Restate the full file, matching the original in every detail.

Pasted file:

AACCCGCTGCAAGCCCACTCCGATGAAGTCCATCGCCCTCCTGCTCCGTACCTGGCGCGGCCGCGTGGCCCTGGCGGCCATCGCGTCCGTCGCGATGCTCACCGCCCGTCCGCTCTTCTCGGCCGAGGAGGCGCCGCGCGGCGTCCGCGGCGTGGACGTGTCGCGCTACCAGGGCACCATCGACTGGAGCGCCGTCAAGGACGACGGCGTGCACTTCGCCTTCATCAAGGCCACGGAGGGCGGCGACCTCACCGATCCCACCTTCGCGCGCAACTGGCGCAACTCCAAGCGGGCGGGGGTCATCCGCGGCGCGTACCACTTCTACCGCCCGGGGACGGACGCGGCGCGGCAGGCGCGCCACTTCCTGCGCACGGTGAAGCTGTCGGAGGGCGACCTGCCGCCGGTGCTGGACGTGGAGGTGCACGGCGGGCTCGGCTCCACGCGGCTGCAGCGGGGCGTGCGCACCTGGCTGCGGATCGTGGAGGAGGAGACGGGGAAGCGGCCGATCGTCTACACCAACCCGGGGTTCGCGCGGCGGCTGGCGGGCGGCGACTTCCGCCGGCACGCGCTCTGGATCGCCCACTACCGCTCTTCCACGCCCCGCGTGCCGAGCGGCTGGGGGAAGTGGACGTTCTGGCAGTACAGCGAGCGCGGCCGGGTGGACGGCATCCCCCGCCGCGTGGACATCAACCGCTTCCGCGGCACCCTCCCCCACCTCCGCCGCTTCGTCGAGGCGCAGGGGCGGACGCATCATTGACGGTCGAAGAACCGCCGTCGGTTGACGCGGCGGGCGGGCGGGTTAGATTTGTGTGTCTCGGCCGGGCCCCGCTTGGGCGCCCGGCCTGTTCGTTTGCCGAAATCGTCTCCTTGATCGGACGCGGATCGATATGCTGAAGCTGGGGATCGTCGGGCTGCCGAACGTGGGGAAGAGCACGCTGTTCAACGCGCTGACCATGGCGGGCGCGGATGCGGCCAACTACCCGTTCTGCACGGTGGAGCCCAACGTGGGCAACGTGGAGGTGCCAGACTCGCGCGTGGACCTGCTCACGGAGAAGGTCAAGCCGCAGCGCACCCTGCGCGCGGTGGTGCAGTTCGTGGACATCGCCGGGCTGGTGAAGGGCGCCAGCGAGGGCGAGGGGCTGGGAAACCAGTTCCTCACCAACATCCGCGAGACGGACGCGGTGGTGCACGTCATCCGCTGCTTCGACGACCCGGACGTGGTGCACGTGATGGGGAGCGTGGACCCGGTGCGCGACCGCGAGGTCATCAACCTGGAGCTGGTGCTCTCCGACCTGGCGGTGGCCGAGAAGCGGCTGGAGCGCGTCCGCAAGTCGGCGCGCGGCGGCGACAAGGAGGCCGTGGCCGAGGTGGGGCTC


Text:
AACCCGCTGCAAGCCCACTCCGATGAAGTCCATCGCCCTCCTGCTCCGTACCTGGCGCGGCCGCGTGGCCCTGGCGGCCATCGCGTCCGTCGCGATGCTCACCGCCCGTCCGCTCTTCTCGGCCGAGGAGGCGCCGCGCGGCGTCCGCGGCGTGGACGTGTCGCGCTACCAGGGCACCATCGACTGGAGCGCCGTCAAGGACGACGGCGTGCACTTCGCCTTCATCAAGGCCACGGAGGGCGGCGACCTCACCGATCCCACCTTCGCGCGCAACTGGCGCAACTCCAAGCGGGCGGGGGTCATCCGCGGCGCGTACCACTTCTACCGCCCGGGGACGGACGCGGCGCGGCAGGCGCGCCACTTCCTGCGCACGGTGAAGCTGTCGGAGGGCGACCTGCCGCCGGTGCTGGACGTGGAGGTGCACGGCGGGCTCGGCTCCACGCGGCTGCAGCGGGGCGTGCGCACCTGGCTGCGGATCGTGGAGGAGGAGACGGGGAAGCGGCCGATCGTCTACACCAACCCGGGGTTCGCGCGGCGGCTGGCGGGCGGCGACTTCCGCCGGCACGCGCTCTGGATCGCCCACTACCGCTCTTCCACGCCCCGCGTGCCGAGCGGCTGGGGGAAGTGGACGTTCTGGCAGTACAGCGAGCGCGGCCGGGTGGACGGCATCCCCCGCCGCGTGGACATCAACCGCTTCCGCGGCACCCTCCCCCACCTCCGCCGCTTCGTCGAGGCGCAGGGGCGGACGCATCATTGACGGTCGAAGAACCGCCGTCGGTTGACGCGGCGGGCGGGCGGGTTAGATTTGTGTGTCTCGGCCGGGCCCCGCTTGGGCGCCCGGCCTGTTCGTTTGCCGAAATCGTCTCCTTGATCGGACGCGGATCGATATGCTGAAGCTGGGGATCGTCGGGCTGCCGAACGTGGGGAAGAGCACGCTGTTCAACGCGCTGACCATGGCGGGCGCGGATGCGGCCAACTACCCGTTCTGCACGGTGGAGCCCAACGTGGGCAACGTGGAGGTGCCAGACTCGCGCGTGGACCTGCTCACGGAGAAGGTCAAGCCGCAGCGCACCCTGCGCGCGGTGGTGCAGTTCGTGGACATCGCCGGGCTGGTGAAGGGCGCCAGCGAGGGCGAGGGGCTGGGAAACCAGTTCCTCACCAACATCCGCGAGACGGACGCGGTGGTGCACGTCATCCGCTGCTTCGACGACCCGGACGTGGTGCACGTGATGGGGAGCGTGGACCCGGTGCGCGACCGCGAGGTCATCAACCTGGAGCTGGTGCTCTCCGACCTGGCGGTGGCCGAGAAGCGGCTGGAGCGCGTCCGCAAGTCGGCGCGCGGCGGCGACAAGGAGGCCGTGGCCGAGGTGGGGCTC